Mon, Oct 1, 2012 : 3:33 p.m.

To those suggesting quality of food or playing with barbies is to blame for true eating disorders, I think you are missing the point. The behavioral aspects of eating disorders( whether it be starving, purging, or overeating ) are the symptoms, a reflection of the sufferers inner world gone awry. People tend to get hung up on the food aspect or societal influence on eating disorders but these are just the by-products or what helps to maintain these behaviors. We are all subjected to the same amount of pressure to be thin, yet not all of us fall victim to these kinds if behaviors.

Billy Bob Schwartz

Mon, Oct 1, 2012 : 2:35 p.m.

Okay, girls, put away your Barbie dolls. Okay, boys, no more Schwarzenegger. There are six (?) billion people, and every one has a different body. Learn to love reality.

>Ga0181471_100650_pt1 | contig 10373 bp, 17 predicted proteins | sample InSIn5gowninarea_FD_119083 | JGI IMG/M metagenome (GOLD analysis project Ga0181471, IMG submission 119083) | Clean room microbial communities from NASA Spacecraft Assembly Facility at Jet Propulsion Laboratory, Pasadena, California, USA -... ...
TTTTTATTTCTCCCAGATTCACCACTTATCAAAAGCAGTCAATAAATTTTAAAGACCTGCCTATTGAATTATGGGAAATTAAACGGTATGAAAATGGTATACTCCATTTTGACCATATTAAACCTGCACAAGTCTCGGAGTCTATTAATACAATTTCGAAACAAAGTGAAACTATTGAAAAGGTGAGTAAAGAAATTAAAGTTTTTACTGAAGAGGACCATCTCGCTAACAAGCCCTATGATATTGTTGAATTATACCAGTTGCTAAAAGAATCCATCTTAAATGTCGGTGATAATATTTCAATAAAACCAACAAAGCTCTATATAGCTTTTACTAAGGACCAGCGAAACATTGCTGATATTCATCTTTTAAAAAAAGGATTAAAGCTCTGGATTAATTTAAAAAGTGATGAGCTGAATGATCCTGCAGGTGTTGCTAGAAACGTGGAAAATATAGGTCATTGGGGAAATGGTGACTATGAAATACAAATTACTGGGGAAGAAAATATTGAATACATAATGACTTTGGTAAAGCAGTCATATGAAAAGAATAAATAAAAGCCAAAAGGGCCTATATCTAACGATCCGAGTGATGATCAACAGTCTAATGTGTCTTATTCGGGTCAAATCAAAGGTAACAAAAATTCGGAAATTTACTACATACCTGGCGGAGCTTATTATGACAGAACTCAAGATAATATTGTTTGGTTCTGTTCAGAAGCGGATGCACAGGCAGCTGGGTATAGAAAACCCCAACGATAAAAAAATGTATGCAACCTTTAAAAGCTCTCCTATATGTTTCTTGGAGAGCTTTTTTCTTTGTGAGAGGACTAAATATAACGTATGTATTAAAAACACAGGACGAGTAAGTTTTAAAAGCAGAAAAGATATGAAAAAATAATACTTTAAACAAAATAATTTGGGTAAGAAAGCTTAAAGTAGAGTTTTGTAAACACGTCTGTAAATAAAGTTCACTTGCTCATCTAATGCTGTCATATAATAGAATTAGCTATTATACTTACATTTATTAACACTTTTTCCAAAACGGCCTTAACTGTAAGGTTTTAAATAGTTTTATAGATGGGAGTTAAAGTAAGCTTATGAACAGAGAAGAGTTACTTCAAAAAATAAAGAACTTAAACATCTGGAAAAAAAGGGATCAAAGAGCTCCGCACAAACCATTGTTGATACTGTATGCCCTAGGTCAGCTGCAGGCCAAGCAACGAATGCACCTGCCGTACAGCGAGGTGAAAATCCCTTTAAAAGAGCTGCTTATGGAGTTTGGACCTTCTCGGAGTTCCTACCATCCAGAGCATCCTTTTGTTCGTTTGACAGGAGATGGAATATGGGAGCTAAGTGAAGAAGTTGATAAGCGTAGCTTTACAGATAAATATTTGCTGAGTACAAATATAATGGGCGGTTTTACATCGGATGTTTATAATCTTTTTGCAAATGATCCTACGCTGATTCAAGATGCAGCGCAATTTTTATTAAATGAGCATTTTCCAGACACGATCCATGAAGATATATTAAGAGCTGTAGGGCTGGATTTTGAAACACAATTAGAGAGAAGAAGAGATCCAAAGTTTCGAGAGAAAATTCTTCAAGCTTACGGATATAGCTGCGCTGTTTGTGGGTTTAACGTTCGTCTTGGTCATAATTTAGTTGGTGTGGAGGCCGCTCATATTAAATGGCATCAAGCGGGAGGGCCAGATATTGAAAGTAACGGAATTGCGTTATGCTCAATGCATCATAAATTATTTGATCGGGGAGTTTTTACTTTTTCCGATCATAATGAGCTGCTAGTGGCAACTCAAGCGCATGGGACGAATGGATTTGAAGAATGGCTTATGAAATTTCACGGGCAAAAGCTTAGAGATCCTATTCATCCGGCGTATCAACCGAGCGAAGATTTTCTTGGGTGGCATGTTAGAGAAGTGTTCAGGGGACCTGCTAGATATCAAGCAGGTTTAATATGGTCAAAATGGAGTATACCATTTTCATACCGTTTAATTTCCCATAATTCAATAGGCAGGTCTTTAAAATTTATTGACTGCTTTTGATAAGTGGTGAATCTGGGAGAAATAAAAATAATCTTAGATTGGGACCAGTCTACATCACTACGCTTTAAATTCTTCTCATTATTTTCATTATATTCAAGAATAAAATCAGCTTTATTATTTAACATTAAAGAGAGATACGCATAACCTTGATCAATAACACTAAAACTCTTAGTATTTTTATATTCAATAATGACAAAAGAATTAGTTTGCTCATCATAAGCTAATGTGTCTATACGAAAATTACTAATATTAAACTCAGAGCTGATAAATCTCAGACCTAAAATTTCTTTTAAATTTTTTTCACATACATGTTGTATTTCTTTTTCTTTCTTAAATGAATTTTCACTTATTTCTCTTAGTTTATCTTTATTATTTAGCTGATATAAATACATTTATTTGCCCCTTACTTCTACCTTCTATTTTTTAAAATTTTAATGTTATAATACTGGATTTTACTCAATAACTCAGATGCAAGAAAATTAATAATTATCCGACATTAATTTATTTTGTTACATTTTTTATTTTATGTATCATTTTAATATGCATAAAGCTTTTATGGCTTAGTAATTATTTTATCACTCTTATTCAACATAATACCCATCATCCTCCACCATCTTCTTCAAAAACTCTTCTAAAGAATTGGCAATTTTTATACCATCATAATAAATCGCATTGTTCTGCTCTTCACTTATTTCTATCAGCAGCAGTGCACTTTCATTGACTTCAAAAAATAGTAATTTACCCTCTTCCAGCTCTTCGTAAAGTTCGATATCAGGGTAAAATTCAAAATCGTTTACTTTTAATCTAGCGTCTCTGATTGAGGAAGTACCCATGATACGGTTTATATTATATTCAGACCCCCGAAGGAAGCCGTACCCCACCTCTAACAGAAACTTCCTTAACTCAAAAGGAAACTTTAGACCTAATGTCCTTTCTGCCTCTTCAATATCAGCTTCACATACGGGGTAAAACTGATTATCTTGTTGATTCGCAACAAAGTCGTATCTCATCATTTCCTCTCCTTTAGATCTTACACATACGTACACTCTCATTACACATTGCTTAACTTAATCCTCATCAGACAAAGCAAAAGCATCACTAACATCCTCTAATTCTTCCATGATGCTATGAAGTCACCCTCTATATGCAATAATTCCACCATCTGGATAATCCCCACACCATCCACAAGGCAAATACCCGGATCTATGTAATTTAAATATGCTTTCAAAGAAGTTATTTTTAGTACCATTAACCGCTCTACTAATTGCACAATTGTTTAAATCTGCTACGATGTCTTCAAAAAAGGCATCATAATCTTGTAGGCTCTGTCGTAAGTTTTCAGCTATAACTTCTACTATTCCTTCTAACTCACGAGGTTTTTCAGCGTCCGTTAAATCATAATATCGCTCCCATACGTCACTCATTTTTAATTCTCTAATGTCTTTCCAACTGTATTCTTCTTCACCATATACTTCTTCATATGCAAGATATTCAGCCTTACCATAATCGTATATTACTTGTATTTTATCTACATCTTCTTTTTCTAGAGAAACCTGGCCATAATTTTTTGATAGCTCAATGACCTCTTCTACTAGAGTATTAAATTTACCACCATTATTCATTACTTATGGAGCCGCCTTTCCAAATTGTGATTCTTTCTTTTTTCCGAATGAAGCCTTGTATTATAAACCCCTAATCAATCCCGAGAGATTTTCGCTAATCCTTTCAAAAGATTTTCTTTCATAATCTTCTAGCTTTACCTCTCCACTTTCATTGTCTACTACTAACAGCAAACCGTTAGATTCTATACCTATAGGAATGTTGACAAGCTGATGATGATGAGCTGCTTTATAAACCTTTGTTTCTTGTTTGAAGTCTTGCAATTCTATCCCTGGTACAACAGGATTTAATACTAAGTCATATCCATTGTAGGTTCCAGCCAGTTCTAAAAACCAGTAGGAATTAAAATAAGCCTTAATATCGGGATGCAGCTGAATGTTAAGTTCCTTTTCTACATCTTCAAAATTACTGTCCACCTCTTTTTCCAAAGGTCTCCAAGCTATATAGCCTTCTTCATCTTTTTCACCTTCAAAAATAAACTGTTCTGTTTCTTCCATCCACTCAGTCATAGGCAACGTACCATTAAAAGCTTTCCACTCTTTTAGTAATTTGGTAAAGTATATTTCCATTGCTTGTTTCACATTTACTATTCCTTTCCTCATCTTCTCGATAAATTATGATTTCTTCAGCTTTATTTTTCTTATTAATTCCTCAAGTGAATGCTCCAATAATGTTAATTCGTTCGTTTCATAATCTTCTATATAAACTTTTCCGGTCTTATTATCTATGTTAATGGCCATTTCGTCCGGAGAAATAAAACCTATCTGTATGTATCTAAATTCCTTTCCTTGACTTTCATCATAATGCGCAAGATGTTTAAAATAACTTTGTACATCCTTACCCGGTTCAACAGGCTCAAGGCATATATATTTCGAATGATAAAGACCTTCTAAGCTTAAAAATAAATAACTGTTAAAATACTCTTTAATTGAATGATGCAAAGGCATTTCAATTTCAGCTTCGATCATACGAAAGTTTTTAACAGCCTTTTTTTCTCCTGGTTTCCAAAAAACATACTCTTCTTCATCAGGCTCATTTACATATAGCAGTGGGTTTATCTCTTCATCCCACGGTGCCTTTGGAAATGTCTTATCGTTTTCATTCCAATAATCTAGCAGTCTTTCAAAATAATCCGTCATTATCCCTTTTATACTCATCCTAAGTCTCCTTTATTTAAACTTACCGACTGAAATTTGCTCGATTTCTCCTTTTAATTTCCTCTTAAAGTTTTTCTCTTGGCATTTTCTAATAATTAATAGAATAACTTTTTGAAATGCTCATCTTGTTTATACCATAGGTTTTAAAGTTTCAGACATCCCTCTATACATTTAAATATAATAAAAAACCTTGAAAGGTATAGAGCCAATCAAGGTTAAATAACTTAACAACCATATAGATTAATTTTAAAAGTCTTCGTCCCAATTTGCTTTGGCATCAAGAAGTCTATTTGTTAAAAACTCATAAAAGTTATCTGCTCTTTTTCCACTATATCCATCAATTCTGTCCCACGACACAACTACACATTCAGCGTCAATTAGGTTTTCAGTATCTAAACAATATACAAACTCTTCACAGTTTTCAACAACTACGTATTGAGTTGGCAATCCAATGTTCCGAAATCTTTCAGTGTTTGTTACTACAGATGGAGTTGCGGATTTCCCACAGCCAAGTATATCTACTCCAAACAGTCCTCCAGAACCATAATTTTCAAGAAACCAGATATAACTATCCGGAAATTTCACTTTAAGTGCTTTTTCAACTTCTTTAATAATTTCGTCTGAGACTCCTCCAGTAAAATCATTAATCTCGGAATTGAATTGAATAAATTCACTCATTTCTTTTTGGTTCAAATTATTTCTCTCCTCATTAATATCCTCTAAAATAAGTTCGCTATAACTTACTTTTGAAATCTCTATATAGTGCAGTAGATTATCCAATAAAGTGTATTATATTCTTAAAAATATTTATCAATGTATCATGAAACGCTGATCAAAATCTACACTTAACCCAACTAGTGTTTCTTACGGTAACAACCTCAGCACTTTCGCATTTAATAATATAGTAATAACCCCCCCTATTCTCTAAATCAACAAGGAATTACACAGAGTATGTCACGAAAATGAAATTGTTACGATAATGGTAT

Mon, Oct 1, 2012 : 10:39 a.m.

I suppose this is interesting, but it appears more likely that two newly-minted PhD's need salaries, and this is how we're going to pay them.


Mon, Oct 1, 2012 : 10:57 a.m.

Yes, like a lot of studies in the social sciences, this one is probably going to tell us things we already know, mostly, and offer solutions that common sense would dictate, for the most part. It will crunch some numbers, and it will dress up its insights in the often-impenetrable language of sociology, but mostly it will tell us that young people are too susceptible to the negative effects of pop-culture-driven stereotypes, that their models are often unrealistically thin, and that many university students eat too much (or eat foods that have too many calories or eat without being active enough to burn the extra calories). It'll probably suggest that we need ways of countering the stereotypes and replacing the models, and so on. As you say, that's all interesting (well, moderately interesting), but it's a little disheartening to think that it will all cost vast quantities of money that will probably come at least in part from our pockets. Funding research with public money is essential, but it would be nice to get more bang for our bucks.